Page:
It depends on how old their baby is and what the food needs are in the night. One of the sleep packages I offer is called “Super Start”. If the pregnant mother has had a prior diagnosis of depression or suffered from pregnancy depression at any time during pregnancy she will need a plan going into those first few months of infancy. In these first months of life I am a believer that the infant brain benefits from co-sleeping. As long as dad has not been diagnosed with depression, the solution can be as simple as the co-sleeper going on dad’s side of the bed. Sometimes even a newborn awakens, grunts and gurgles and returns to sleep. If dad is there and can offer a warm hand of reassurance the infant often can and might just settle back to sleep. IF not he hands the baby to mom for a feed and then returns the baby back to the co-sleeper with little disruption to mom. But for many moms (especially with anxiety) bringing the baby into bed can be the easiest solution. Therefore the only consideration is how to make this safe and having a plan for how long this will last. The family bed is a beautiful place – as long as everyone wants everyone else there and everyone is getting the sleep they need. And it is one of these conditions that generally send the baby bird out of the nest.

Mood instability can be highly motivating in reaching what I call “the holy grail of sleeping through the night”. My programs all address the child’s developmental readiness and capabilities in autonomous sleep while stressing the vital importance and primary need of healthy relationship in a strong and loving bond. In general what benefits families where one or both parents suffer from a mood disorder are dependable, predictable sleep. And for typical babies this can happen, with our help, between 5-7 months of age.

What do you feel women and families can do to prevent symptoms of PPD and other emotional challenges?
Awareness is the fist step and is a key to the door of success. If the awareness of this issue is in place before you become pregnant or have a child then the next step is acceptance. This can be difficult to accept the unknown of how a child might affect your symptoms. But if you at least accept that it might, you can then take the next step of action. Have a plan. Make a plan with your spouse or partner of how you are going to handle these first few months of your infant’s needs.

But what if you wake up one day, at say 3:00 p.m., and you feel like you are in a fog?
You are still in your jammies (the same pair for the third day now), your precious infant is crying and you couldn’t care less. Your family and friends have expressed their concern and you feel numb and confused. In other words you don’t have the awareness until you “come to” in a state of overwhelm with a baby in your arms. This can feel like the worst day of your life. Because it was supposed to be the happiest moment and all you want to do is cry. From here the challenge will be, once again, acceptance. But there is hope out there. You are not alone and you don’t have to do it alone. The action is to educate yourself and get the help you need. There are solutions and you can find the one that feels right to you and get into action.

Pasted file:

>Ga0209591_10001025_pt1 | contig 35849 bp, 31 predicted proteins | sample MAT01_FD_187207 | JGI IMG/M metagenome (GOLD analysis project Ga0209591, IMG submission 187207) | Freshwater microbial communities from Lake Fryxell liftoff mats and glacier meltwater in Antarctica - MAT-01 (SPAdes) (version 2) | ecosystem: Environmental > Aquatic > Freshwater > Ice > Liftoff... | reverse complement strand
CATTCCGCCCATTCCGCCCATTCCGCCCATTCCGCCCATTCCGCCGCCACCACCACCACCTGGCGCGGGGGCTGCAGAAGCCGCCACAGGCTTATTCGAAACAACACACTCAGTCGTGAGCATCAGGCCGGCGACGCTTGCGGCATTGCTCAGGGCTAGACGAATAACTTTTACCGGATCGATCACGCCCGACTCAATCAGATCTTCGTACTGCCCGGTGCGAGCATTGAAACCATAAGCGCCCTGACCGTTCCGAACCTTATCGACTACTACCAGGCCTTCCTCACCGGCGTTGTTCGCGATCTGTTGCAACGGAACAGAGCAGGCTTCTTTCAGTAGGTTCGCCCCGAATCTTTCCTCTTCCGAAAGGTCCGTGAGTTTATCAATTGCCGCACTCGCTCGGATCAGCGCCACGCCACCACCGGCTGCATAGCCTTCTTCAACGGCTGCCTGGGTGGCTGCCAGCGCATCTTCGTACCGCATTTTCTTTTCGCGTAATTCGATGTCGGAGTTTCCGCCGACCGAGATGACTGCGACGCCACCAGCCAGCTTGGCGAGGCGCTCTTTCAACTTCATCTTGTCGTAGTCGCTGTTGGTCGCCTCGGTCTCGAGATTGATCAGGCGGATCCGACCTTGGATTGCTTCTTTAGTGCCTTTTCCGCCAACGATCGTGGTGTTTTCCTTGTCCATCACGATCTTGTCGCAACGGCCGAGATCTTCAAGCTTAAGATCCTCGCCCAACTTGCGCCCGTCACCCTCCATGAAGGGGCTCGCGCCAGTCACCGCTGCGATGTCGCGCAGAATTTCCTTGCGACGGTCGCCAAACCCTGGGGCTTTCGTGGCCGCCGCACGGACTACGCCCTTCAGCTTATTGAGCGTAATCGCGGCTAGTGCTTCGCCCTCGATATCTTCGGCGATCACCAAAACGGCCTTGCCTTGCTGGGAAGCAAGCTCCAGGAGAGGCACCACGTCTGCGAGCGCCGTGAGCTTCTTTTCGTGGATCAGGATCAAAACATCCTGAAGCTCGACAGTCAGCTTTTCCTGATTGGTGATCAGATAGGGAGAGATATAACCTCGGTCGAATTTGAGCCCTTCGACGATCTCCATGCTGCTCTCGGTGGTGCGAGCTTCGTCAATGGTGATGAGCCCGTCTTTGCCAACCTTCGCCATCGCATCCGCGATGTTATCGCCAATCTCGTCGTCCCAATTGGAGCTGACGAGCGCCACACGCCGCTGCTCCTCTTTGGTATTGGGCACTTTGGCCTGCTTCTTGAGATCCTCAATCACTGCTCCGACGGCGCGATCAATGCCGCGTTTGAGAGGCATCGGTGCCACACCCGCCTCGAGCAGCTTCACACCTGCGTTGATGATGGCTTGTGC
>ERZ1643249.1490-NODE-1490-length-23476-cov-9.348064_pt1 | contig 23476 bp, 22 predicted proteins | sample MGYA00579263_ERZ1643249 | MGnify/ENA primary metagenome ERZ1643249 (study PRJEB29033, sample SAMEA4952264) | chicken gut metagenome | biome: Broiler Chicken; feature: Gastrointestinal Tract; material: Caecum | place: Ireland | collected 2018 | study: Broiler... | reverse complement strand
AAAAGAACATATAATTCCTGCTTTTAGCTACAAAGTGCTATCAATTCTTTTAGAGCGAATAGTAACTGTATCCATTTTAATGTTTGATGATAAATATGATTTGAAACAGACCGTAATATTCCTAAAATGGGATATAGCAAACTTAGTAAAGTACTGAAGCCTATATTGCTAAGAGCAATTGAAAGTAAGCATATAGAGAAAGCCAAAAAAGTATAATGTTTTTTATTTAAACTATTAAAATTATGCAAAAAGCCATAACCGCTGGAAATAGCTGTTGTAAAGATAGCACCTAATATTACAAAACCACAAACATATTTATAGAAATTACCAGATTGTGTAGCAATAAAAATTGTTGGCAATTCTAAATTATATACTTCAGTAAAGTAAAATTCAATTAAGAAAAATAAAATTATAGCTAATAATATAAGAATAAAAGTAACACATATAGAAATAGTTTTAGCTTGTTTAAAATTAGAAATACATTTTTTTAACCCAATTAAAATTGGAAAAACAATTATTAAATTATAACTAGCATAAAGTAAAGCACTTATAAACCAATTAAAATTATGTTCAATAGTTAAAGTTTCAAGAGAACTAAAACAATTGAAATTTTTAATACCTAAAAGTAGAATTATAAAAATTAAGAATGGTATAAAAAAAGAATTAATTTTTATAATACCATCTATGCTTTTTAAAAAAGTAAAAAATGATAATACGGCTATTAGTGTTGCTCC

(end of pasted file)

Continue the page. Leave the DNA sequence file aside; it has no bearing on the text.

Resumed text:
Can you discuss a success story? Have you worked with anyone who has been struggling with PPD or other adjustment challenges and has recovered?
Yes. Most mothers put it off and continue to suffer longer than they need to. One client came to me through a recommendation by her therapist. Her child was 10 months old and she was still waking every hour in the night to nurse. The mother had put off night weaning out of fear…fear of her own anxiety over the crying.

How bad would it be? How long would it last?
The first night her child struggled with falling asleep but the crying wasn’t half as bad as mom had projected. During the night the child woke every hour but within 5 minutes returned to sleep on her own. And so it goes. The story we make up about the cry is most often far worse than the actual experience of the cry.

Is there anything else you would like to share about your work with moms or prenatal and postpartum health?
A mother with depression or mood instability can not sustain sleep interruptions in the night for too long. The well being of the family will, sooner than later, depend on HER getting quality sleep. In most cases the thought of the process is much worse than the reality of it. And when they get to the other side, and the quality and quantity of sleep has improved so dramatically, they all say the same thing…”Why did I wait so long?”